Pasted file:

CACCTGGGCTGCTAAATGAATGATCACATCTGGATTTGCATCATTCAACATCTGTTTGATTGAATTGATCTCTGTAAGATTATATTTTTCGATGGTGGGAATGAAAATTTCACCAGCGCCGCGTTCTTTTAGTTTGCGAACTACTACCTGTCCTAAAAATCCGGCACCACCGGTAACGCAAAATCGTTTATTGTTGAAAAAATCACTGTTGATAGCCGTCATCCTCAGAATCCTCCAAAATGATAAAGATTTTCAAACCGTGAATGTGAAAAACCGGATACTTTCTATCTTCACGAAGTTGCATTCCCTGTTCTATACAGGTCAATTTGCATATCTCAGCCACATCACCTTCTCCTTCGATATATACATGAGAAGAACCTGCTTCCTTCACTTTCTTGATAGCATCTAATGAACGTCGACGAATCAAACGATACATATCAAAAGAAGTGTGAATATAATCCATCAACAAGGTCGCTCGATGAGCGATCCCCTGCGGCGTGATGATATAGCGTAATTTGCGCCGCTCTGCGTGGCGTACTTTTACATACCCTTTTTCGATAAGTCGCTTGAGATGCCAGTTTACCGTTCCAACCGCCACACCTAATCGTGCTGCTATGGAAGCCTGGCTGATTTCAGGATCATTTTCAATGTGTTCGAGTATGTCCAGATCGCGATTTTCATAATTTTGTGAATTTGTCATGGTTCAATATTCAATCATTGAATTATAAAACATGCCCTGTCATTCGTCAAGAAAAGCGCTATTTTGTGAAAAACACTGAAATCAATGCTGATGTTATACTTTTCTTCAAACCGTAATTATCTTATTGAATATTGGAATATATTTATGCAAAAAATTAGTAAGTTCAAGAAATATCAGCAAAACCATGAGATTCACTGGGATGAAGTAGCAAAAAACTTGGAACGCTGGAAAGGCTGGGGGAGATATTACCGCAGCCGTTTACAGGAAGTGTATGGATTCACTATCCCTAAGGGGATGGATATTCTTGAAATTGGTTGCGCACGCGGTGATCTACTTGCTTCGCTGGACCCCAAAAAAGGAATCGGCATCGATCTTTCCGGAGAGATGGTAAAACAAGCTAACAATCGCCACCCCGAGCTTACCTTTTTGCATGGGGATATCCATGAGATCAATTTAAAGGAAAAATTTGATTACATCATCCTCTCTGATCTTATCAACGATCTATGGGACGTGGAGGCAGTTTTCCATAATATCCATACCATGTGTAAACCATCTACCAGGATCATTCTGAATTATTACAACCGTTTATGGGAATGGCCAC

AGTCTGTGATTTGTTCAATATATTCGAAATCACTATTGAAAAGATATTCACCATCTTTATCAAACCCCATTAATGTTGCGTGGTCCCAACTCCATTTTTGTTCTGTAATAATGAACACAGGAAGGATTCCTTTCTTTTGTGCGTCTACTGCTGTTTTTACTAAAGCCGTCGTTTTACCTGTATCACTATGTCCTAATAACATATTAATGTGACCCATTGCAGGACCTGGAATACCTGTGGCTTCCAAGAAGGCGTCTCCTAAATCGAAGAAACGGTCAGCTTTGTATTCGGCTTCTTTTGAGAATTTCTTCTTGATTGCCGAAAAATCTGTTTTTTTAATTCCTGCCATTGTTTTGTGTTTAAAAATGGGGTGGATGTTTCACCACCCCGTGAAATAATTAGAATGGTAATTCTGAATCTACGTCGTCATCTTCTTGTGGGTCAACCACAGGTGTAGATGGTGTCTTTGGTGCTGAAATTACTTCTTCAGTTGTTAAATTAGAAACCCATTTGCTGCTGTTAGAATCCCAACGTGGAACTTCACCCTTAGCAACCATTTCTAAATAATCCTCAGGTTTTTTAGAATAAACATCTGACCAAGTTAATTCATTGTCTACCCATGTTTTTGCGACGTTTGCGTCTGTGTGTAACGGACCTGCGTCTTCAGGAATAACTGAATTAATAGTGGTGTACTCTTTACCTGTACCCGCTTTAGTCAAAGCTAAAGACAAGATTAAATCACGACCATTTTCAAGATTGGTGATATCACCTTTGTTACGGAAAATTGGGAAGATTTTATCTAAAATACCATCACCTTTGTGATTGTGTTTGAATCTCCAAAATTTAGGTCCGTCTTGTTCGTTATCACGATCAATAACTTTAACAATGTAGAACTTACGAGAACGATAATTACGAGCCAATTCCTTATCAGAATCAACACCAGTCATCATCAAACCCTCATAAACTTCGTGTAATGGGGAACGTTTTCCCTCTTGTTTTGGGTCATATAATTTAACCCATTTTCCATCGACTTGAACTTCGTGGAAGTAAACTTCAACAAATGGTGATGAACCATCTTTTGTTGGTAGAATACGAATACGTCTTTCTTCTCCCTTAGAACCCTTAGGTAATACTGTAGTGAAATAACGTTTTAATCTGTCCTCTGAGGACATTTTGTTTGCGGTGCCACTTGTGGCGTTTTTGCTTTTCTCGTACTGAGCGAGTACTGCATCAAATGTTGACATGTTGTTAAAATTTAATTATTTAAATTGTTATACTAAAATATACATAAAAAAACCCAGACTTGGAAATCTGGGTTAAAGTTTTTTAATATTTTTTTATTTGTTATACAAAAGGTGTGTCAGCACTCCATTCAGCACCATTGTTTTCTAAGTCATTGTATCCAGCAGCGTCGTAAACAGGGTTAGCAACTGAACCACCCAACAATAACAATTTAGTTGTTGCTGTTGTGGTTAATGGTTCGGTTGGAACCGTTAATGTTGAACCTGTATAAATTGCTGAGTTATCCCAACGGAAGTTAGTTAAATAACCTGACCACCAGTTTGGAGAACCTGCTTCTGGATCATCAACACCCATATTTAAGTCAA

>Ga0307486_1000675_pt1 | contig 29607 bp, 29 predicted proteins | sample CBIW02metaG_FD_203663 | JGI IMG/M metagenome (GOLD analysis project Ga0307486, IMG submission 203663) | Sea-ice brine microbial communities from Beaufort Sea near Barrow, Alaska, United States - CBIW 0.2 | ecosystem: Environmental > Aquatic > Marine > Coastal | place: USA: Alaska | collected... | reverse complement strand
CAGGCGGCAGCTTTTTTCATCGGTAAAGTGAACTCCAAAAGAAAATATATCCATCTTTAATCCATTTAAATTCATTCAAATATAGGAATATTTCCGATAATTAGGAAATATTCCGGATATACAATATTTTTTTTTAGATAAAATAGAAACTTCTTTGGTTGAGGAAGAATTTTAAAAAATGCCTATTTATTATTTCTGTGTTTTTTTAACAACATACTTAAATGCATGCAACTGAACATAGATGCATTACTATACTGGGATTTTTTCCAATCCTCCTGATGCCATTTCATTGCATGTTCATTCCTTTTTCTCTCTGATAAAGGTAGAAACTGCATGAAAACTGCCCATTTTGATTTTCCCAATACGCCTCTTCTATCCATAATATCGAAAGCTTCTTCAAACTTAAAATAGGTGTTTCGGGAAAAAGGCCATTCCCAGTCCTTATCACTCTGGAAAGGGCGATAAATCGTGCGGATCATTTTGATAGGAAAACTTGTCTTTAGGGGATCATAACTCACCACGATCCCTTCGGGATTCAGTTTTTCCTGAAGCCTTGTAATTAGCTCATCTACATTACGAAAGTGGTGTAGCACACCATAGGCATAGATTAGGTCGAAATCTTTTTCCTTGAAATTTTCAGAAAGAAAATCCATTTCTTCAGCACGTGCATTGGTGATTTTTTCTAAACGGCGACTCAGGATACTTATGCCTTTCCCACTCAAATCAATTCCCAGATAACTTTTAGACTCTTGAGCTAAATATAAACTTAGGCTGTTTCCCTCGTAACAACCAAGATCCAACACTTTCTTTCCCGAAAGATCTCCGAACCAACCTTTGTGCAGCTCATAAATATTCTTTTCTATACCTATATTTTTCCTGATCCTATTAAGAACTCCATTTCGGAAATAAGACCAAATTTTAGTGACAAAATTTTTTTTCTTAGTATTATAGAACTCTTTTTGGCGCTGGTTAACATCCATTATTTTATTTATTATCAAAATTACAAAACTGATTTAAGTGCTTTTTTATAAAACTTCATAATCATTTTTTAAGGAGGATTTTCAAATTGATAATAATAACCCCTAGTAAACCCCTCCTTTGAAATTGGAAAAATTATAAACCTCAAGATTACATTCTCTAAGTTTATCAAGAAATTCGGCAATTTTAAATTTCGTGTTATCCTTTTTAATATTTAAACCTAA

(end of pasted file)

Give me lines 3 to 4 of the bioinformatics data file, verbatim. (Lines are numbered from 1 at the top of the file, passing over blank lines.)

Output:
>Ga0307486_1000675_pt1 | contig 29607 bp, 29 predicted proteins | sample CBIW02metaG_FD_203663 | JGI IMG/M metagenome (GOLD analysis project Ga0307486, IMG submission 203663) | Sea-ice brine microbial communities from Beaufort Sea near Barrow, Alaska, United States - CBIW 0.2 | ecosystem: Environmental > Aquatic > Marine > Coastal | place: USA: Alaska | collected... | reverse complement strand
CAGGCGGCAGCTTTTTTCATCGGTAAAGTGAACTCCAAAAGAAAATATATCCATCTTTAATCCATTTAAATTCATTCAAATATAGGAATATTTCCGATAATTAGGAAATATTCCGGATATACAATATTTTTTTTTAGATAAAATAGAAACTTCTTTGGTTGAGGAAGAATTTTAAAAAATGCCTATTTATTATTTCTGTGTTTTTTTAACAACATACTTAAATGCATGCAACTGAACATAGATGCATTACTATACTGGGATTTTTTCCAATCCTCCTGATGCCATTTCATTGCATGTTCATTCCTTTTTCTCTCTGATAAAGGTAGAAACTGCATGAAAACTGCCCATTTTGATTTTCCCAATACGCCTCTTCTATCCATAATATCGAAAGCTTCTTCAAACTTAAAATAGGTGTTTCGGGAAAAAGGCCATTCCCAGTCCTTATCACTCTGGAAAGGGCGATAAATCGTGCGGATCATTTTGATAGGAAAACTTGTCTTTAGGGGATCATAACTCACCACGATCCCTTCGGGATTCAGTTTTTCCTGAAGCCTTGTAATTAGCTCATCTACATTACGAAAGTGGTGTAGCACACCATAGGCATAGATTAGGTCGAAATCTTTTTCCTTGAAATTTTCAGAAAGAAAATCCATTTCTTCAGCACGTGCATTGGTGATTTTTTCTAAACGGCGACTCAGGATACTTATGCCTTTCCCACTCAAATCAATTCCCAGATAACTTTTAGACTCTTGAGCTAAATATAAACTTAGGCTGTTTCCCTCGTAACAACCAAGATCCAACACTTTCTTTCCCGAAAGATCTCCGAACCAACCTTTGTGCAGCTCATAAATATTCTTTTCTATACCTATATTTTTCCTGATCCTATTAAGAACTCCATTTCGGAAATAAGACCAAATTTTAGTGACAAAATTTTTTTTCTTAGTATTATAGAACTCTTTTTGGCGCTGGTTAACATCCATTATTTTATTTATTATCAAAATTACAAAACTGATTTAAGTGCTTTTTTATAAAACTTCATAATCATTTTTTAAGGAGGATTTTCAAATTGATAATAATAACCCCTAGTAAACCCCTCCTTTGAAATTGGAAAAATTATAAACCTCAAGATTACATTCTCTAAGTTTATCAAGAAATTCGGCAATTTTAAATTTCGTGTTATCCTTTTTAATATTTAAACCTAA